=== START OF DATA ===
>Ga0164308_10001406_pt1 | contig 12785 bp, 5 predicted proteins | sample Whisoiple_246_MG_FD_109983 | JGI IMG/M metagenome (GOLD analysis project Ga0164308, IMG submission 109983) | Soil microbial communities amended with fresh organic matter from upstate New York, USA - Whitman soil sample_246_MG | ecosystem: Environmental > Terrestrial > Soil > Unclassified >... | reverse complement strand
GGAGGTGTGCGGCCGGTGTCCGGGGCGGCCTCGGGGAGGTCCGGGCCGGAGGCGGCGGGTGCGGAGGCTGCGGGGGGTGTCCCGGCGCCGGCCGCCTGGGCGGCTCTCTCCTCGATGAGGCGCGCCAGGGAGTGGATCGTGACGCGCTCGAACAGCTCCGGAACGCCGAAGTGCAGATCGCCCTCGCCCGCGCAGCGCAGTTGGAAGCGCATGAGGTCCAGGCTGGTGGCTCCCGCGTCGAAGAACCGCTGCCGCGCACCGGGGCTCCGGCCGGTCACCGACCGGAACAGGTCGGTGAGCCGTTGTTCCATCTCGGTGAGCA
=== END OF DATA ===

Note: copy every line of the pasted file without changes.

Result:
>Ga0164308_10001406_pt1 | contig 12785 bp, 5 predicted proteins | sample Whisoiple_246_MG_FD_109983 | JGI IMG/M metagenome (GOLD analysis project Ga0164308, IMG submission 109983) | Soil microbial communities amended with fresh organic matter from upstate New York, USA - Whitman soil sample_246_MG | ecosystem: Environmental > Terrestrial > Soil > Unclassified >... | reverse complement strand
GGAGGTGTGCGGCCGGTGTCCGGGGCGGCCTCGGGGAGGTCCGGGCCGGAGGCGGCGGGTGCGGAGGCTGCGGGGGGTGTCCCGGCGCCGGCCGCCTGGGCGGCTCTCTCCTCGATGAGGCGCGCCAGGGAGTGGATCGTGACGCGCTCGAACAGCTCCGGAACGCCGAAGTGCAGATCGCCCTCGCCCGCGCAGCGCAGTTGGAAGCGCATGAGGTCCAGGCTGGTGGCTCCCGCGTCGAAGAACCGCTGCCGCGCACCGGGGCTCCGGCCGGTCACCGACCGGAACAGGTCGGTGAGCCGTTGTTCCATCTCGGTGAGCA